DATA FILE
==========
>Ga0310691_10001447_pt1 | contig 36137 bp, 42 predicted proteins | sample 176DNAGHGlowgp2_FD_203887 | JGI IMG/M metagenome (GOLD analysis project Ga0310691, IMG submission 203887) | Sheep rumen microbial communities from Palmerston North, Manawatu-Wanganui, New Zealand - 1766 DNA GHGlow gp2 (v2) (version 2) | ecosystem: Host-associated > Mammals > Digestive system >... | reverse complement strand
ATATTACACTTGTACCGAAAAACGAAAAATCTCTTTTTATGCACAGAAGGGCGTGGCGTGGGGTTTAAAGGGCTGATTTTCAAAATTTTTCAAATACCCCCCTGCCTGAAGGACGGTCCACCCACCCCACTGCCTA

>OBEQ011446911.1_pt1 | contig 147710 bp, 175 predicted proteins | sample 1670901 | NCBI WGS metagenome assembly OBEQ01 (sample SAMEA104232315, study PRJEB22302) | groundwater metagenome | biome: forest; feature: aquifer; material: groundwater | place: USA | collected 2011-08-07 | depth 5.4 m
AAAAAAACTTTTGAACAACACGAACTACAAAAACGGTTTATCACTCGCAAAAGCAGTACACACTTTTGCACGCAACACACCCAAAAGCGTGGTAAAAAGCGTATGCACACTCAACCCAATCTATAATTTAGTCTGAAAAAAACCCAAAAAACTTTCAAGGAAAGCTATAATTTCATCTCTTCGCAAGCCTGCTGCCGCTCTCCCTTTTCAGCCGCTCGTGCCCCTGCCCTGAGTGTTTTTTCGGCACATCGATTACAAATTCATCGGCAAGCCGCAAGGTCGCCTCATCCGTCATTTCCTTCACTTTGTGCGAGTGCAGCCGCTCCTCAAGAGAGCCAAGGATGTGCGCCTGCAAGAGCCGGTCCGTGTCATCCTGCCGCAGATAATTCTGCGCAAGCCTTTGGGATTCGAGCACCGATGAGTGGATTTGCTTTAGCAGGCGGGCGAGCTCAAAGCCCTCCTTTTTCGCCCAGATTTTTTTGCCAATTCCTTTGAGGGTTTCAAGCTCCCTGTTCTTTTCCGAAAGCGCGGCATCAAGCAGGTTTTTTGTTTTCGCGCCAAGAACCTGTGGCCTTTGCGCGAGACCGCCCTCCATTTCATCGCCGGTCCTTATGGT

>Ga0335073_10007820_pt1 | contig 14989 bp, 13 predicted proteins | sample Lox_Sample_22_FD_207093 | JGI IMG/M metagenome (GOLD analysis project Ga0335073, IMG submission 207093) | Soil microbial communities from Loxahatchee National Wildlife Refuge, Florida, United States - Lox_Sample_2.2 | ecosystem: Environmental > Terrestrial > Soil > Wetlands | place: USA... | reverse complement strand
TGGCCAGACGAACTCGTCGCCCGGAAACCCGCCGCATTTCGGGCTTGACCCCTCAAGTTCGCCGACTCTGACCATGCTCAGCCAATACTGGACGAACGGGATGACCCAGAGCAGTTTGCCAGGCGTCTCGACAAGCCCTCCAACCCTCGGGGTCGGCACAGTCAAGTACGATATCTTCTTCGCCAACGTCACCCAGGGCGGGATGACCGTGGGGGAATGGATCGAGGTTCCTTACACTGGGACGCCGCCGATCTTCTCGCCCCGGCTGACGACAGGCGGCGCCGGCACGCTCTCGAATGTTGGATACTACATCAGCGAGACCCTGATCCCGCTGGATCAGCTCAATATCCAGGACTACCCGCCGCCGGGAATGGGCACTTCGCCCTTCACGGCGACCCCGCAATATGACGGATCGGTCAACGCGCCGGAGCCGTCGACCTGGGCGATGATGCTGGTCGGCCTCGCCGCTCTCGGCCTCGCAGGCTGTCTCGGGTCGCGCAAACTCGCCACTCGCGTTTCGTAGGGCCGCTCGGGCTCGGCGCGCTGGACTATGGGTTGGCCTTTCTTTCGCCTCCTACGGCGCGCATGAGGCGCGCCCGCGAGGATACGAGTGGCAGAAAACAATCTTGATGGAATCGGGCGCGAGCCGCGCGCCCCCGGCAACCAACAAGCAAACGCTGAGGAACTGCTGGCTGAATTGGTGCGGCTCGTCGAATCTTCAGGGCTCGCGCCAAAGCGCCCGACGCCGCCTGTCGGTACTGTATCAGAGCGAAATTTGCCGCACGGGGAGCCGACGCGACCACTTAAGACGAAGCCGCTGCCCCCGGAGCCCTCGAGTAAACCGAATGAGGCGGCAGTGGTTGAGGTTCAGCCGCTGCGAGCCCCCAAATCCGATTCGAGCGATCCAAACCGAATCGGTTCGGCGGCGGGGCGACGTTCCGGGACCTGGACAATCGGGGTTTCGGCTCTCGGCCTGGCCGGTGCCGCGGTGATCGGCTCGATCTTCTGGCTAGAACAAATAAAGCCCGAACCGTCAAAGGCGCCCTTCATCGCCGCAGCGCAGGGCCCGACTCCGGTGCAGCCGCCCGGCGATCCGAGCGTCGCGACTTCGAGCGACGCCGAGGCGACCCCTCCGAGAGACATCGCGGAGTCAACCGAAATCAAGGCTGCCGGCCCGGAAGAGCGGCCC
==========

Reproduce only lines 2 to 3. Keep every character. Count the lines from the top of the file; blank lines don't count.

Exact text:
ATATTACACTTGTACCGAAAAACGAAAAATCTCTTTTTATGCACAGAAGGGCGTGGCGTGGGGTTTAAAGGGCTGATTTTCAAAATTTTTCAAATACCCCCCTGCCTGAAGGACGGTCCACCCACCCCACTGCCTA

>OBEQ011446911.1_pt1 | contig 147710 bp, 175 predicted proteins | sample 1670901 | NCBI WGS metagenome assembly OBEQ01 (sample SAMEA104232315, study PRJEB22302) | groundwater metagenome | biome: forest; feature: aquifer; material: groundwater | place: USA | collected 2011-08-07 | depth 5.4 m